14. Microorganisms That Can ContaminateFood and Cause Foodborne Illness Bacteria Viruses Parasites Fungi

  15. Living, single-celled • Carried by food, water, humans and insects • Needs locomotion • Can reproduce rapidly • Some survive freezing • Some form spores • Some spoil food; others cause disease • Some cause illness by producing toxins

  16. Growth Stages of Bacteria

  17. Bacterial Growth especially in high protein foods such as meat, dairy and eggs

  18. What Microorganisms Need to Grow

  19. Barriers That Control the Growthof Microorganisms Make the foodmore acidic Raise or lowerthe temperature of the food Lessen the time in the TDZ Lower the water activity

  20. Major Foodborne Illnesses Caused by Bacteria • Botulism • Campylobacteriosis • E. coli O157:H7 EHEC • Gastroenteritis • Salmonellosis • Shigellosis • Listeriosis • Staphyloccocal food poisoning • Clostridium perfringens Enteritis

  21. Milk and milk products must be kept refrigerated unless they are ultra pasteurized (little cream cups you see in some restaurants on the tables) These have been pasteurized to kill the listeria bacteria then pasteurized again at a higher temperature to make them shelf stable These foods are Sous Vide- reduced oxygen or replace it with other gasses to allow for longer shelf life

  22. Major Foodborne Illnesses Caused by Viruses • Hepatitis A • Norwalk Virus Gastroenteritis

  23. Can’t reproduce outside a living cell • Usually contaminate food through poor personal hygiene • May survive freezing and cooking • Contaminate food and water

  24. Major Foodborne Illnesses Caused by Parasites • Trichinosis (mostly found in pork products) • Toxoplasmosis

  25. Cross-Contamination • Cross-contamination is the process by which one item, such as your finger or a cutting board, becomes contaminated and then contaminates food. • Reducing cross-contamination • Personal cleanliness • Dish and equipment cleanliness • Pest management

  26. Cross-Contamination Methods for Preventing Cross-Contamination During Preparation • Prepare raw meat separately from cooked/ready-to-eat foods. • Assign specific equipment for each food • Use specific containers for each food • Clean and sanitize food-contact surfaces after each task • Use disposable or color-coded cleaning cloths • Consider using gloves for food preparation and service • Practice good personal hygiene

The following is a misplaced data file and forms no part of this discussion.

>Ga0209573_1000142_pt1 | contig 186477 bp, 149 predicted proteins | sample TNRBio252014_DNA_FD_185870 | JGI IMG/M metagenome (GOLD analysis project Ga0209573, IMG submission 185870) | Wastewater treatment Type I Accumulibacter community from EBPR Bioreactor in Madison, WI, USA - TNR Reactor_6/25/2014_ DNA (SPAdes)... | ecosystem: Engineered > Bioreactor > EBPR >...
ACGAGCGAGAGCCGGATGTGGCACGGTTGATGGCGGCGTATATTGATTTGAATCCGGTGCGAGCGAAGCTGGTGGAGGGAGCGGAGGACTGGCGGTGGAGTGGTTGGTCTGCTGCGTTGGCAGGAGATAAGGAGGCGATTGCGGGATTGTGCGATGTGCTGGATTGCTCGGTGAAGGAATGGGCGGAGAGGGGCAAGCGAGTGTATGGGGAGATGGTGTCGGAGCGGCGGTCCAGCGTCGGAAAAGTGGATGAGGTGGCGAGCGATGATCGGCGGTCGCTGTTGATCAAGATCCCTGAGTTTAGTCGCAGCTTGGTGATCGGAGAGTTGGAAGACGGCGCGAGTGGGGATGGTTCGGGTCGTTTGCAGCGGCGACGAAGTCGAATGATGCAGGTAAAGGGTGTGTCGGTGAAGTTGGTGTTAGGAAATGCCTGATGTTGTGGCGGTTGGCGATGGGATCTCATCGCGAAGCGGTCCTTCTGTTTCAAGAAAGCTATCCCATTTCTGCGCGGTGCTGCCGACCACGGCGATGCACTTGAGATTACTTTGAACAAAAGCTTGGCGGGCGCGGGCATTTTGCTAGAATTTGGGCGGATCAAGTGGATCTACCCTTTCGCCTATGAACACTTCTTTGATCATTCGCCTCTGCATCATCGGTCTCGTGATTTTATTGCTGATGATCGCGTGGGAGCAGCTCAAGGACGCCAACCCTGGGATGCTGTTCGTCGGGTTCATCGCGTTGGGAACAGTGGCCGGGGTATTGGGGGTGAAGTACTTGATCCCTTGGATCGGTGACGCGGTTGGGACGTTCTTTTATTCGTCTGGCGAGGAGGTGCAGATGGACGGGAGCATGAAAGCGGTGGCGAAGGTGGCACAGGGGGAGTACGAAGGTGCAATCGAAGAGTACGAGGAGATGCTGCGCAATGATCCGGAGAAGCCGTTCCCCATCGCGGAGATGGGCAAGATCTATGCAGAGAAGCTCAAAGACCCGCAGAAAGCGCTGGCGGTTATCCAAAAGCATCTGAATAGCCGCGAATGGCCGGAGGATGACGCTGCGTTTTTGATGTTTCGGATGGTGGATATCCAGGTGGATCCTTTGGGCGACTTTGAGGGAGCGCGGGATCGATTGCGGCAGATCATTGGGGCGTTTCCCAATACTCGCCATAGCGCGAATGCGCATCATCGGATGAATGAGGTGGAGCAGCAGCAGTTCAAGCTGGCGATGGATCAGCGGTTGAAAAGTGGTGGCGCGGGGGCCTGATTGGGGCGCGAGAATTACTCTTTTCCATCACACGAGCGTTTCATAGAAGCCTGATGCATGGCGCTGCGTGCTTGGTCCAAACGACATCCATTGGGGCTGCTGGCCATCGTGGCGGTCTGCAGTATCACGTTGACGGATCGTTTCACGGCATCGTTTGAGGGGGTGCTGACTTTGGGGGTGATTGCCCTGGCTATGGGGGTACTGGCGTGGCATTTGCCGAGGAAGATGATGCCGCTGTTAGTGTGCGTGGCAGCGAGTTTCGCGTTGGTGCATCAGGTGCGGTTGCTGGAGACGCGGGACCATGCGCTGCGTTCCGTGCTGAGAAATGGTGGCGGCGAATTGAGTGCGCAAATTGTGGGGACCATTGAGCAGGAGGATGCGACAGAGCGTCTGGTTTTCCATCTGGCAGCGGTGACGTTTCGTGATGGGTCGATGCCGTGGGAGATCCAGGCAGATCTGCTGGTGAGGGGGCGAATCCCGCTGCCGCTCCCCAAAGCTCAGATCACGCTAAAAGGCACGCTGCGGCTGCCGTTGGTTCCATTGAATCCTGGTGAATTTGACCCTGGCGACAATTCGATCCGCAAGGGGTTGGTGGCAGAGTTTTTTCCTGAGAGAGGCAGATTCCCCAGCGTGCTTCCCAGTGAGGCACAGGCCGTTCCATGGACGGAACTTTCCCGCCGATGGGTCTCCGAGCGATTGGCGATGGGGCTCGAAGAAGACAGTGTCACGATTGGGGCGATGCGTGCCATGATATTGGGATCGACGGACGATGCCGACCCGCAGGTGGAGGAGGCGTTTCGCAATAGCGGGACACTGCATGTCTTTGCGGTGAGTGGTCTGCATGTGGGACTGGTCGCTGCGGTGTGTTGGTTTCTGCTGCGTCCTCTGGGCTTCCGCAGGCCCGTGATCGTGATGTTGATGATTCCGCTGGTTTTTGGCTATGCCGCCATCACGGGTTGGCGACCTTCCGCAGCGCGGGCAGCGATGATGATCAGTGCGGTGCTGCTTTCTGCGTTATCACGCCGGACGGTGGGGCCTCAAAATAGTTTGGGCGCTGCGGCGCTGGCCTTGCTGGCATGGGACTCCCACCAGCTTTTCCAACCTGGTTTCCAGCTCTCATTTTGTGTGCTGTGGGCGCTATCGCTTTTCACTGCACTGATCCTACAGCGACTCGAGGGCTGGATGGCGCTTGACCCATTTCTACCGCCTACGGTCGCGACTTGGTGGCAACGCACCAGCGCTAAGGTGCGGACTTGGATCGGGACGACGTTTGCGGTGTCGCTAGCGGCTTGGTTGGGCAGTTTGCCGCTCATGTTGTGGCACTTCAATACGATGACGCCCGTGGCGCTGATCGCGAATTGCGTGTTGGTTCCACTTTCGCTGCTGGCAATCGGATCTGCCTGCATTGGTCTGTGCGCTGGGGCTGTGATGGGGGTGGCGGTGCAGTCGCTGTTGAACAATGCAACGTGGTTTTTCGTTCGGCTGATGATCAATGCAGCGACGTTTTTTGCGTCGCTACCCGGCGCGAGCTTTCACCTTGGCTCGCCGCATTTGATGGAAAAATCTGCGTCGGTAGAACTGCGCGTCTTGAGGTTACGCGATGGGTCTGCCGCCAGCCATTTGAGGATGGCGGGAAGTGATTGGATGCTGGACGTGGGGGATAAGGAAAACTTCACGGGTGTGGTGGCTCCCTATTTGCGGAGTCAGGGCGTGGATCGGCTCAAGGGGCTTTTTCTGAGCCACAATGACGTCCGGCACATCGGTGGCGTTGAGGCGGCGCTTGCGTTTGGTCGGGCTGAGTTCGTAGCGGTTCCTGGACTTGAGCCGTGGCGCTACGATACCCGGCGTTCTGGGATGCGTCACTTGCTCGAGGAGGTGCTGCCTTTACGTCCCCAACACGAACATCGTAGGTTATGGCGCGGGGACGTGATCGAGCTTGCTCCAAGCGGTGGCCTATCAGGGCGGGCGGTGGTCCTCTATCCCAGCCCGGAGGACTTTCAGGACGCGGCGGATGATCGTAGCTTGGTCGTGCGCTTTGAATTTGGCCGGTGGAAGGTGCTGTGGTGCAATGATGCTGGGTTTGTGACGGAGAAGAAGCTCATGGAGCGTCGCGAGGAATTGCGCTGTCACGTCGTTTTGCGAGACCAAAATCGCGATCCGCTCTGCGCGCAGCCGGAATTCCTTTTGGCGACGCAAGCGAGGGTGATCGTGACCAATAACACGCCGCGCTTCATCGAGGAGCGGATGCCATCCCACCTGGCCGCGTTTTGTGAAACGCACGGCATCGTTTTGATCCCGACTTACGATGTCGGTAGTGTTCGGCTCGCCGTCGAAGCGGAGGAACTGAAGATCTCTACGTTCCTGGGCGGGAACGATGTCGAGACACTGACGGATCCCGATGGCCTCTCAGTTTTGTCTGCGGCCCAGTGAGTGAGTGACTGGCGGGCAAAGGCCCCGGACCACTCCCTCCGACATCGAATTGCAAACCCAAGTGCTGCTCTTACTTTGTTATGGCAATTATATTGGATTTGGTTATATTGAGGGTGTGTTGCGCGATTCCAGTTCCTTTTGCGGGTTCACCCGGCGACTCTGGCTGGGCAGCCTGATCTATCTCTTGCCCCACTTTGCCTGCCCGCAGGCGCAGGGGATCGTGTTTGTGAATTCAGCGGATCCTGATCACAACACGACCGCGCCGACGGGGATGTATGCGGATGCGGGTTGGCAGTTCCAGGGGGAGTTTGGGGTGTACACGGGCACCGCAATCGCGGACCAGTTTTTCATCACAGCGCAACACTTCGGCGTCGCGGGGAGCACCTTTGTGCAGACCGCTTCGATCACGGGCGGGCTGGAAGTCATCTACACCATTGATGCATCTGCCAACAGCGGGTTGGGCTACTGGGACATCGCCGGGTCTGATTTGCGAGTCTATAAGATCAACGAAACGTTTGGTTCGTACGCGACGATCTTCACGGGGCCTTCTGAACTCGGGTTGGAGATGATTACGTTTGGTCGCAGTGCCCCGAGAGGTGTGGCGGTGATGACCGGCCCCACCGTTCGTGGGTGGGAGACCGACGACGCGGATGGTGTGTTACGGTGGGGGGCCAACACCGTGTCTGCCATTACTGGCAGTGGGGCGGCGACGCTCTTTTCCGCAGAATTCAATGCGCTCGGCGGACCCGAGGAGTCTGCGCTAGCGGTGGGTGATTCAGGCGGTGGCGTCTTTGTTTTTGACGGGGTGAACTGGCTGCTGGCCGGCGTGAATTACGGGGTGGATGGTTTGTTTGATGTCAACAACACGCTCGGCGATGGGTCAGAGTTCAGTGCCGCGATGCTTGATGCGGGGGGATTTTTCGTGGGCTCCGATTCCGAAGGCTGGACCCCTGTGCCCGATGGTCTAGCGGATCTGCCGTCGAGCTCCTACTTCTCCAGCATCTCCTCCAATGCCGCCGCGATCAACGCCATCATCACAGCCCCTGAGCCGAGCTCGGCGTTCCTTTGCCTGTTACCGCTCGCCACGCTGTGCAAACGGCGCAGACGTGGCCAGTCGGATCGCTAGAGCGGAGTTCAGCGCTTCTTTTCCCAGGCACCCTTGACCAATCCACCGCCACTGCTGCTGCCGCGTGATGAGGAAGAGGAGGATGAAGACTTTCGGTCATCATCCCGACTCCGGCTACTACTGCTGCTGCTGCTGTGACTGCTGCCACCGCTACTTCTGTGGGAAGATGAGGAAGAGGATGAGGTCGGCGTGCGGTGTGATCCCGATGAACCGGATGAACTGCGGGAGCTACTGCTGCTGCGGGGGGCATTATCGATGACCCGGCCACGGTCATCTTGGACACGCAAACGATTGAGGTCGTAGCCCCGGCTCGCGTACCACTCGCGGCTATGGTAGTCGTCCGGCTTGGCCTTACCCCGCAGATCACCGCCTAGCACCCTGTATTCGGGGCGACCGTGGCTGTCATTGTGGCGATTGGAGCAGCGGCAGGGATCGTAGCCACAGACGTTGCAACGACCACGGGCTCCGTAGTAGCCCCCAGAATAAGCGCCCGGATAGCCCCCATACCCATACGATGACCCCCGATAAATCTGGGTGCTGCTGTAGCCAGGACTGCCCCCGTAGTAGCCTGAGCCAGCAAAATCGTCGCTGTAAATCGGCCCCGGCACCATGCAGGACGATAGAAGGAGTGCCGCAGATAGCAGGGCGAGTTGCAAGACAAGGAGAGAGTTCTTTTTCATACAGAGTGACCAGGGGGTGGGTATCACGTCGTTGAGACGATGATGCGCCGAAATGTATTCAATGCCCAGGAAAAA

27. Key Preparation Practices • Prepare food in small batches • Store prepared foods quickly • Chill ingredients prior to use (chill tuna can and mayo before mixing them) • Use properly cooked/cooled leftover meats • Keep shell eggs at 41ºF (5ºC) or below until use (don’t pool them together in one batch) • Wash fruits/vegetables before cutting, combining, and cooking

  28. Cooking Foods • Cooking food to required minimum internal temperatures kills microorganisms. • Cooking will not destroy spores or toxins • Using a thermometer will determine that food has been cooked properly • Where do you put a thermometer to check the food?

  29. Chemical Contaminants • Chemical hazards include contamination with (1) residual chemicals, food service chemicals, and toxic metals • You cannot use empty clean chemical containers to store food

  30. Personal Hygiene • Do not work if you have any communicable diseases or infections (although if a person who is HIV positive can still work with food) • Bathe or shower daily • Wear clean uniforms • Keep hair clean, and use hair restraints • Wash your hands often even after coming back from the bathroom because you have touched things on the way back. • Cover coughs and sneezes, then wash hands • Keep fingernails clean and short. Don’t wear nail polish • Cover cuts and sores with clean bandages